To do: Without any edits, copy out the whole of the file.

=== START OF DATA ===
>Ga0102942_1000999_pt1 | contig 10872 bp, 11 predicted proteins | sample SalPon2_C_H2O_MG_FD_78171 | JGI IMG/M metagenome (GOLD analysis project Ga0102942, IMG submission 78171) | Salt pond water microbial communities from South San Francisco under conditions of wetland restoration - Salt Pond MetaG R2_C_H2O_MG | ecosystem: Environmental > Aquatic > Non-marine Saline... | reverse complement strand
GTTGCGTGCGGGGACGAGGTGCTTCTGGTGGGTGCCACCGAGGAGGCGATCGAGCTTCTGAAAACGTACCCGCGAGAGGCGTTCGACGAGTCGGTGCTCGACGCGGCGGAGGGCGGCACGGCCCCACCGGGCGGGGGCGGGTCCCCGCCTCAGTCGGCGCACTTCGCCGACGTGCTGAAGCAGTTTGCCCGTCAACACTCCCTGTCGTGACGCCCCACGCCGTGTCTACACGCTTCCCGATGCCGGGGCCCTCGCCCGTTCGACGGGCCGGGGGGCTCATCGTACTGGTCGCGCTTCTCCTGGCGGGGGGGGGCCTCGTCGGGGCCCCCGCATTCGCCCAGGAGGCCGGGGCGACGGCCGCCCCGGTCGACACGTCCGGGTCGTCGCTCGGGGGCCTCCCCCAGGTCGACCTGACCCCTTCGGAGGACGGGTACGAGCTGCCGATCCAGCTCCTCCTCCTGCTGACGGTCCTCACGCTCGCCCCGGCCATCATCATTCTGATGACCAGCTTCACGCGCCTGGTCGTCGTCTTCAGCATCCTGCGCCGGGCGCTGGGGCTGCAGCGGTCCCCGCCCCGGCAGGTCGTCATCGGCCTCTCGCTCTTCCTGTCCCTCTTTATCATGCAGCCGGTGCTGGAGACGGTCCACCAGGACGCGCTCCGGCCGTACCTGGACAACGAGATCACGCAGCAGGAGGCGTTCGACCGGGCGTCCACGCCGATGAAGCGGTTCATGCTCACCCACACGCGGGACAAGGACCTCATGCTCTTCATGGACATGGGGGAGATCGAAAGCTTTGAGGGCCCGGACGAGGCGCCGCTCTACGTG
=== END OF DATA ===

>Ga0102942_1000999_pt1 | contig 10872 bp, 11 predicted proteins | sample SalPon2_C_H2O_MG_FD_78171 | JGI IMG/M metagenome (GOLD analysis project Ga0102942, IMG submission 78171) | Salt pond water microbial communities from South San Francisco under conditions of wetland restoration - Salt Pond MetaG R2_C_H2O_MG | ecosystem: Environmental > Aquatic > Non-marine Saline... | reverse complement strand
GTTGCGTGCGGGGACGAGGTGCTTCTGGTGGGTGCCACCGAGGAGGCGATCGAGCTTCTGAAAACGTACCCGCGAGAGGCGTTCGACGAGTCGGTGCTCGACGCGGCGGAGGGCGGCACGGCCCCACCGGGCGGGGGCGGGTCCCCGCCTCAGTCGGCGCACTTCGCCGACGTGCTGAAGCAGTTTGCCCGTCAACACTCCCTGTCGTGACGCCCCACGCCGTGTCTACACGCTTCCCGATGCCGGGGCCCTCGCCCGTTCGACGGGCCGGGGGGCTCATCGTACTGGTCGCGCTTCTCCTGGCGGGGGGGGGCCTCGTCGGGGCCCCCGCATTCGCCCAGGAGGCCGGGGCGACGGCCGCCCCGGTCGACACGTCCGGGTCGTCGCTCGGGGGCCTCCCCCAGGTCGACCTGACCCCTTCGGAGGACGGGTACGAGCTGCCGATCCAGCTCCTCCTCCTGCTGACGGTCCTCACGCTCGCCCCGGCCATCATCATTCTGATGACCAGCTTCACGCGCCTGGTCGTCGTCTTCAGCATCCTGCGCCGGGCGCTGGGGCTGCAGCGGTCCCCGCCCCGGCAGGTCGTCATCGGCCTCTCGCTCTTCCTGTCCCTCTTTATCATGCAGCCGGTGCTGGAGACGGTCCACCAGGACGCGCTCCGGCCGTACCTGGACAACGAGATCACGCAGCAGGAGGCGTTCGACCGGGCGTCCACGCCGATGAAGCGGTTCATGCTCACCCACACGCGGGACAAGGACCTCATGCTCTTCATGGACATGGGGGAGATCGAAAGCTTTGAGGGCCCGGACGAGGCGCCGCTCTACGTG